Back in march Canon announced its new 35mm CMOS sensor which they said was capable of shooting in extremely low light situations. Though at the time all they had to prove it was a few frame grabs. This time around Canon comes with proof that is almost hard to believe.

Canon decided to test their sensor in an extremely challenging environment, the dead of night with the only light being the moon/stars. Just HOW dark was it though? .01 lux, that is how dark; this means you would have a hard time seeing anything with your naked eye. That – while impressive in its own right – is not what has everyone all excited, the feat that has everyone buzzing (pardon the pun) is the fireflies that you can see flying around in the video. Fireflies give off very minimal light, so the fact that this sensor was able to pick up the light from these tiny bugs is quite amazing.

The Catch

The only problem with getting excited about how awesome this new sensor is has to do with Canon’s assertion that this sensor is not meant for professional/consumer uses like video cameras or DSLRs but for medical research, astronomical observation and surveillance.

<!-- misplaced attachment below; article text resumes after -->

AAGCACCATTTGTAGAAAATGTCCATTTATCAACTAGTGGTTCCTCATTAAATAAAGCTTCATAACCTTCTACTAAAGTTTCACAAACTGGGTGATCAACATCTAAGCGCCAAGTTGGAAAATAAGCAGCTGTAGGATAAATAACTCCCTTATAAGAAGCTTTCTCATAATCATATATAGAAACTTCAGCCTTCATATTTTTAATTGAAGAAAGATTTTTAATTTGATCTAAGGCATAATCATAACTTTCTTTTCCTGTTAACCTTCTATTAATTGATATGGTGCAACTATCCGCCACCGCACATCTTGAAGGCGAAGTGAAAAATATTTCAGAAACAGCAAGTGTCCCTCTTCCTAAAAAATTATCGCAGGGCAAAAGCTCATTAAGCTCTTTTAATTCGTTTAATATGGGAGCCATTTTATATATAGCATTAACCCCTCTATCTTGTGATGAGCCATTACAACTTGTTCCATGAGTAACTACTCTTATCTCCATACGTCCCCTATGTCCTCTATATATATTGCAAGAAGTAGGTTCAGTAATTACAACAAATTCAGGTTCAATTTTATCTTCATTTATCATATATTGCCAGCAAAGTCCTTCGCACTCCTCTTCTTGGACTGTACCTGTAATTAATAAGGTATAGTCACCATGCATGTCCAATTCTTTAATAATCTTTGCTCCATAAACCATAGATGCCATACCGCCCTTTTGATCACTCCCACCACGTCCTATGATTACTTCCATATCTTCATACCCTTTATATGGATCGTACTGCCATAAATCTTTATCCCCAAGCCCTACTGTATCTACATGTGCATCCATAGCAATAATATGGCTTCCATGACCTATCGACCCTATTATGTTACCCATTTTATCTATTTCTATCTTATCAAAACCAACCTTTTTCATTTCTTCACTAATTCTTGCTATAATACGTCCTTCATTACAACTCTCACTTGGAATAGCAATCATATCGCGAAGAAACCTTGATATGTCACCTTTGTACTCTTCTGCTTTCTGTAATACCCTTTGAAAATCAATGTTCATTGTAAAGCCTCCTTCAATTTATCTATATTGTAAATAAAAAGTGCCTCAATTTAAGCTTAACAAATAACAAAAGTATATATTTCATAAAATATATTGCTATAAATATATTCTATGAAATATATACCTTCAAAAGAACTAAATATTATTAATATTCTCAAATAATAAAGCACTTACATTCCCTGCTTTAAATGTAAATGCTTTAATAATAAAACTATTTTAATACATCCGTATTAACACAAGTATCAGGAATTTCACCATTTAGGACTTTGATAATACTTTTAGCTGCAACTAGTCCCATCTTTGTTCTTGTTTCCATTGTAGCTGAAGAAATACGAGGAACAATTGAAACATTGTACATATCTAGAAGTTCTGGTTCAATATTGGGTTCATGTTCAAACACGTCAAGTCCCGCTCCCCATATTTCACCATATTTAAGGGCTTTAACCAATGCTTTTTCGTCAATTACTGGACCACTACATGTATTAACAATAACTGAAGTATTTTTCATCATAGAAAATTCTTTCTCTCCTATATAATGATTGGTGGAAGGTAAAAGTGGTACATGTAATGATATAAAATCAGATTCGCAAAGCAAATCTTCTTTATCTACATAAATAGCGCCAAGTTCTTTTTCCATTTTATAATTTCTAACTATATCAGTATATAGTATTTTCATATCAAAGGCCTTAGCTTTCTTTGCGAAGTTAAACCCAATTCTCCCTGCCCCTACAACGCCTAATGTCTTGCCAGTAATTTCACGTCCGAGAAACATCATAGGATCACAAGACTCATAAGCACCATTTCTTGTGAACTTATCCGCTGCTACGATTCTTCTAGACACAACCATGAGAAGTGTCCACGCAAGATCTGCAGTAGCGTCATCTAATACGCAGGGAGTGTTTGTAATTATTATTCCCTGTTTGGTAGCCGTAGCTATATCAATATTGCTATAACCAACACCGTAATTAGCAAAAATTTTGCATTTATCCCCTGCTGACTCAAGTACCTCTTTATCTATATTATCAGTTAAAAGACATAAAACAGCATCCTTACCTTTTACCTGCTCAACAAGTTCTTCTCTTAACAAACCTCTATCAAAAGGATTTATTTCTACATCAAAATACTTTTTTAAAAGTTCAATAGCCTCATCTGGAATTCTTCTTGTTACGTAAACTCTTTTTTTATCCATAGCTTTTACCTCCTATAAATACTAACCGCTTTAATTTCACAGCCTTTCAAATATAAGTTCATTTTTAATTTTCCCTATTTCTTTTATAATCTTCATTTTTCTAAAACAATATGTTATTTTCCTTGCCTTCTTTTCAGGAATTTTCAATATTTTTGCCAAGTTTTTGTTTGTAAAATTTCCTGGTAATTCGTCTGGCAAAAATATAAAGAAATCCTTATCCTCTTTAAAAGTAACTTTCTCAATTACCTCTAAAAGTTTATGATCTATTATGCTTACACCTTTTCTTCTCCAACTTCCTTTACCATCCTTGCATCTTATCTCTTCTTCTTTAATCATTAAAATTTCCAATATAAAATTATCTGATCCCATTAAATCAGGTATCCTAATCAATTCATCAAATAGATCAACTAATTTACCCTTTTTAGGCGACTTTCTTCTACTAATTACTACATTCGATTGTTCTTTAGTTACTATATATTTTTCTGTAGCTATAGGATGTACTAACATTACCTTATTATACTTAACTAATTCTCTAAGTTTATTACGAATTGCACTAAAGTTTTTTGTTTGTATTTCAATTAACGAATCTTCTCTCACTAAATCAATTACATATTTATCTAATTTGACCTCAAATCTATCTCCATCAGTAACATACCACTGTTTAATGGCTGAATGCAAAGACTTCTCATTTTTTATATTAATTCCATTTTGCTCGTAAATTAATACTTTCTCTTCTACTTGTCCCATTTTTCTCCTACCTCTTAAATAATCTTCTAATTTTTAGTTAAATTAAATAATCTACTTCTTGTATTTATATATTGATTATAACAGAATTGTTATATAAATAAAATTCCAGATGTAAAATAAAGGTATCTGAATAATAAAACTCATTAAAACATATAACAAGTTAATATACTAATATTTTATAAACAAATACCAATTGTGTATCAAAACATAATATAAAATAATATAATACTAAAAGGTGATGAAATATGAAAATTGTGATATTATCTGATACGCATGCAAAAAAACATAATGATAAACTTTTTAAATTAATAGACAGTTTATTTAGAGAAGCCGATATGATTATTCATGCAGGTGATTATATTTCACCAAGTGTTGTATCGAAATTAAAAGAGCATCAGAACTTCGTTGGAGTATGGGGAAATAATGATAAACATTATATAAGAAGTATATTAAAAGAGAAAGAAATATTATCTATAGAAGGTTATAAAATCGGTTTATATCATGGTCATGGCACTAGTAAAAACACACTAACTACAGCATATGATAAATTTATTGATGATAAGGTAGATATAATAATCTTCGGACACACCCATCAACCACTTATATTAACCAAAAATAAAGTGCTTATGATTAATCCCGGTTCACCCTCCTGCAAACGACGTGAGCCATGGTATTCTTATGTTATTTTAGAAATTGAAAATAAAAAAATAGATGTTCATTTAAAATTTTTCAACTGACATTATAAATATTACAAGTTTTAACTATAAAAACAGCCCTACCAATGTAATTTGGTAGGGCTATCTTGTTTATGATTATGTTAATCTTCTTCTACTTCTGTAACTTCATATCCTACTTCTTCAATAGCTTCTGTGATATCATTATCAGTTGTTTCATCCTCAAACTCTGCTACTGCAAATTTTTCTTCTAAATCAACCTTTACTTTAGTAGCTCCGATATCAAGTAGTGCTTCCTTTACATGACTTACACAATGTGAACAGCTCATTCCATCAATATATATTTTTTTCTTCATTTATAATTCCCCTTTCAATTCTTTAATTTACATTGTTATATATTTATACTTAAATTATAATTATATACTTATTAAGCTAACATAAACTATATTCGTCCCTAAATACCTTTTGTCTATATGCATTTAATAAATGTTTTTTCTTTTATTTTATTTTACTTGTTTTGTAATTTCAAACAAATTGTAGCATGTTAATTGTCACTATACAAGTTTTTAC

Some have speculated that the reason that these sensors perform so well in low light is due to them having such a high sensitivity, which would make them unsuitable for daylight where they would be unable to cope with the amount of light. Regardless, even if this was meant for night only shooting I could see some great uses in the filmmaking and photography realms.

How cool would it be to be able to shoot in near complete darkness and be able to get neat video or still images? Do you think that this sort of sensor technology will eventually make it into DSLRs or cinema cameras? Let us know in a comment below. 

[via Engadget]